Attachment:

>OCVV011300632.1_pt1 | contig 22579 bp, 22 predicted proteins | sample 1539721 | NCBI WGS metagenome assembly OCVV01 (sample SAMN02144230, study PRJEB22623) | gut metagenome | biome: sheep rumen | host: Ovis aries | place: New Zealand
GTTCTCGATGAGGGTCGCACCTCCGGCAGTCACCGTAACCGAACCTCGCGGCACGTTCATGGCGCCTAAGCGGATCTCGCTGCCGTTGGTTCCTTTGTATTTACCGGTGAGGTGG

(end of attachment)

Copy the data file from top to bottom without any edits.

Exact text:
>OCVV011300632.1_pt1 | contig 22579 bp, 22 predicted proteins | sample 1539721 | NCBI WGS metagenome assembly OCVV01 (sample SAMN02144230, study PRJEB22623) | gut metagenome | biome: sheep rumen | host: Ovis aries | place: New Zealand
GTTCTCGATGAGGGTCGCACCTCCGGCAGTCACCGTAACCGAACCTCGCGGCACGTTCATGGCGCCTAAGCGGATCTCGCTGCCGTTGGTTCCTTTGTATTTACCGGTGAGGTGG